Today, the historical Holt building, originally known as the Maine Eye and Ear Infirmary, stands on one of the most historically significant plots of land in the United States of America, known to the locals of Portland Maine as Bramhall Square.
This building was originally designed by an architect by the name of John Calvin Stevens in the year 1886. It has recently been renovated and turned into upscale apartments and office space. This renovation is seen as the successful preservation of a historical building by the Maine Historical Preservation Society, as the external features of this beautiful brick and granite structure have remained intact.
Before the construction of the infirmary could begin, a task had to be completed. This task was the removal of the gallows which stood for nearly 100 years. There is a big sign on the edge of the parking lot of the Bramhall Fire Station, which sits a couple buildings down on Congress St. telling about the Hanging of Thomas Bird, which took place on June 25, 1790. It is the sight of the first federally ordered execution in the history of the United States of America. Although others had been executed during colonial times, for crimes ranging from murder, rape, robbery and witchcraft, none had been so ordered by the a U.S. Judge until then.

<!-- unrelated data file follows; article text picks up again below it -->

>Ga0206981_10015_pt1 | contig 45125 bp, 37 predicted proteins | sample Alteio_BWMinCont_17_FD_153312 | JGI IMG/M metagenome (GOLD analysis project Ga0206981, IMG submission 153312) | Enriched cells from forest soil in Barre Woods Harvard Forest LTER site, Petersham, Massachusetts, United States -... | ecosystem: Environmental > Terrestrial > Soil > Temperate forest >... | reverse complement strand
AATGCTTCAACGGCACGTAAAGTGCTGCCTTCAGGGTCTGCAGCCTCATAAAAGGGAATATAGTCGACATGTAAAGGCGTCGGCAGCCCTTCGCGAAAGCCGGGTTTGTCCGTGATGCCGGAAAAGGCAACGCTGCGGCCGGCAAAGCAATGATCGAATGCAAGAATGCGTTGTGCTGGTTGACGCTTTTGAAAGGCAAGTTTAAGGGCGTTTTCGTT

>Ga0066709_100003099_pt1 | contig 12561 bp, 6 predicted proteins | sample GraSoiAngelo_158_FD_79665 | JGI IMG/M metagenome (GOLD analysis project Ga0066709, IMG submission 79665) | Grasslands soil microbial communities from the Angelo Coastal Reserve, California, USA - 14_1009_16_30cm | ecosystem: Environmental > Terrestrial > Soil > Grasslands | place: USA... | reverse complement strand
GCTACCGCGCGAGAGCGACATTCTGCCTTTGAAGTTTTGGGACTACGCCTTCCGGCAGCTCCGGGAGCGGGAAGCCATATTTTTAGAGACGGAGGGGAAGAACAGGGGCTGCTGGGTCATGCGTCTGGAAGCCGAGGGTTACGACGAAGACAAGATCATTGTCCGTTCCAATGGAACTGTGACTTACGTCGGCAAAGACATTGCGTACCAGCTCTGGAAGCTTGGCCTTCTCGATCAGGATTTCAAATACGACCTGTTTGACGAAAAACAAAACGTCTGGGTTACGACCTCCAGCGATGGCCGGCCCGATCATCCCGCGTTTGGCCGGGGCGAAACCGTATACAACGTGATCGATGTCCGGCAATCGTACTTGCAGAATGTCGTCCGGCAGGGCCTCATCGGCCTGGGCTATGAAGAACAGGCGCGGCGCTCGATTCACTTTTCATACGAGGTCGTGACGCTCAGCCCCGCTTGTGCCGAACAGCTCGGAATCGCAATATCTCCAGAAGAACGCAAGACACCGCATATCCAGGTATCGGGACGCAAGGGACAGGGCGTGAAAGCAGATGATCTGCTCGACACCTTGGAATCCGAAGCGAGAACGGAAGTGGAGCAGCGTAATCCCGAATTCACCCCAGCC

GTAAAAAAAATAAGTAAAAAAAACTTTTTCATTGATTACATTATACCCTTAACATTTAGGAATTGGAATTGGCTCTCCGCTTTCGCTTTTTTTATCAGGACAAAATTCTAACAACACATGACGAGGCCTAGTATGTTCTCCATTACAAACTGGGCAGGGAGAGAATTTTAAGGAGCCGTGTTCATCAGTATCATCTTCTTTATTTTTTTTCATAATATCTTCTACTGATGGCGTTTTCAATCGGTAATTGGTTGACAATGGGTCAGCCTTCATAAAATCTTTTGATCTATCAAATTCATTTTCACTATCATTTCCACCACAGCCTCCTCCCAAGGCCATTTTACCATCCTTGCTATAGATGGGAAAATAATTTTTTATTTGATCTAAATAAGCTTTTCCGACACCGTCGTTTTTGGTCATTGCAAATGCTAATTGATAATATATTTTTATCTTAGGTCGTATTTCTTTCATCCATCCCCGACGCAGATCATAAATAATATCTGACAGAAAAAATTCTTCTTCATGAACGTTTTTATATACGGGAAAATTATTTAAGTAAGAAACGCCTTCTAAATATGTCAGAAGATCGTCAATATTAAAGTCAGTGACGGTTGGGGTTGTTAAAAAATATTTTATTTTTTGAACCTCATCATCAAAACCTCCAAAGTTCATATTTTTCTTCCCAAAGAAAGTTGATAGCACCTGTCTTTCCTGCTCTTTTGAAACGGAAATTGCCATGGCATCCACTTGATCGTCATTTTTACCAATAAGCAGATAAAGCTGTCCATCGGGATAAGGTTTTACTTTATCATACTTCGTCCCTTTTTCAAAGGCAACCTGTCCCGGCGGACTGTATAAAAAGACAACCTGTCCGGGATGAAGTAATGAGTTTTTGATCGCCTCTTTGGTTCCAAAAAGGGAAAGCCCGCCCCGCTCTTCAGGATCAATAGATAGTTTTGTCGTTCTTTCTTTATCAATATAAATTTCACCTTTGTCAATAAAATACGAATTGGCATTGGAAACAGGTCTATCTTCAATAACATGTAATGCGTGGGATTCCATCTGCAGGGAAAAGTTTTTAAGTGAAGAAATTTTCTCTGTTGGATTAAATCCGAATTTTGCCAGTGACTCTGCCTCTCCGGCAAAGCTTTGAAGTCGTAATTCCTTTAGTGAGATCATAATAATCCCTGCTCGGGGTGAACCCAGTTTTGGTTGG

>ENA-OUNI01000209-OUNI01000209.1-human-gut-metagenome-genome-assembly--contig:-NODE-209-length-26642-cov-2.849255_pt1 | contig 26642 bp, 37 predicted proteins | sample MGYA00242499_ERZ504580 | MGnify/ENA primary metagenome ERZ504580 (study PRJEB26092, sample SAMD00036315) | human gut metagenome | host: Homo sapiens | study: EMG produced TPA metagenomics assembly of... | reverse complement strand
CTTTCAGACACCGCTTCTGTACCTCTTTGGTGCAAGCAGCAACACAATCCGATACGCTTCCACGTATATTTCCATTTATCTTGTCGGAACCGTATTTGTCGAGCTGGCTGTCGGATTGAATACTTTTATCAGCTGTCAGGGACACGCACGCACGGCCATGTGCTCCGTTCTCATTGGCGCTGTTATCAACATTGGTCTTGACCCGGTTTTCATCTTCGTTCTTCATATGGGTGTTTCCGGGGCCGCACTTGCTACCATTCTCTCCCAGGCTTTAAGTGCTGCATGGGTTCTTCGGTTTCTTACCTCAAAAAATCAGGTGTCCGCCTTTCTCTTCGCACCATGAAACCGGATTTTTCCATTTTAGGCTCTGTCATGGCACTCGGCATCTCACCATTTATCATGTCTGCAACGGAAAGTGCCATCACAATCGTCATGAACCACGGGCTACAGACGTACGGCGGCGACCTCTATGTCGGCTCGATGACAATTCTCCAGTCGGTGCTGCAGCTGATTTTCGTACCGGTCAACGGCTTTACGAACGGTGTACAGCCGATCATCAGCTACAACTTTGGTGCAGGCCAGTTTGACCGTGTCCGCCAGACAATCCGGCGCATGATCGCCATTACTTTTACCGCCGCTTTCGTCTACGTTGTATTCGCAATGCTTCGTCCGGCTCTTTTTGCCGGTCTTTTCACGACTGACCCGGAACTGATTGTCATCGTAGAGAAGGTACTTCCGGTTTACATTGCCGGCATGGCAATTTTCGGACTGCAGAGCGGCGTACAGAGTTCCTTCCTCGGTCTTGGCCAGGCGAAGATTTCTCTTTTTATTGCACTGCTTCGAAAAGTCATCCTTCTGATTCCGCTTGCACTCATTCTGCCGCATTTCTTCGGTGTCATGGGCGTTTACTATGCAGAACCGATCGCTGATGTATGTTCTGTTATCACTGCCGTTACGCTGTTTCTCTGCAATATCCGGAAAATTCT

The gallows were built by a U.S. Martial by the name of Henry Dearborn, for the soul purpose of hanging Thomas Bird. Bird had been captured earlier a few miles away in Cape Elizabeth, and convicted for the crime of murdering his captain while at sea off the coast of Africa. At the time, the new U.S. government was becoming increasingly concerned with maritime law. In his efforts to coordinate a public spectacle where almost 3000 people were witness to the hanging, Dearborn spent tax money on building the gallows and a coffin.
There is much information available about Henry Dearborn who later went on to become a U.S. Congressman and Secretary of Defense under President Thomas Jefferson as well as being a general in the Revolutionary war. There is little available about Thomas Bird or the events of the hanging. And looking around Bramhall square now-a-days, you would never know that it is blood stained land.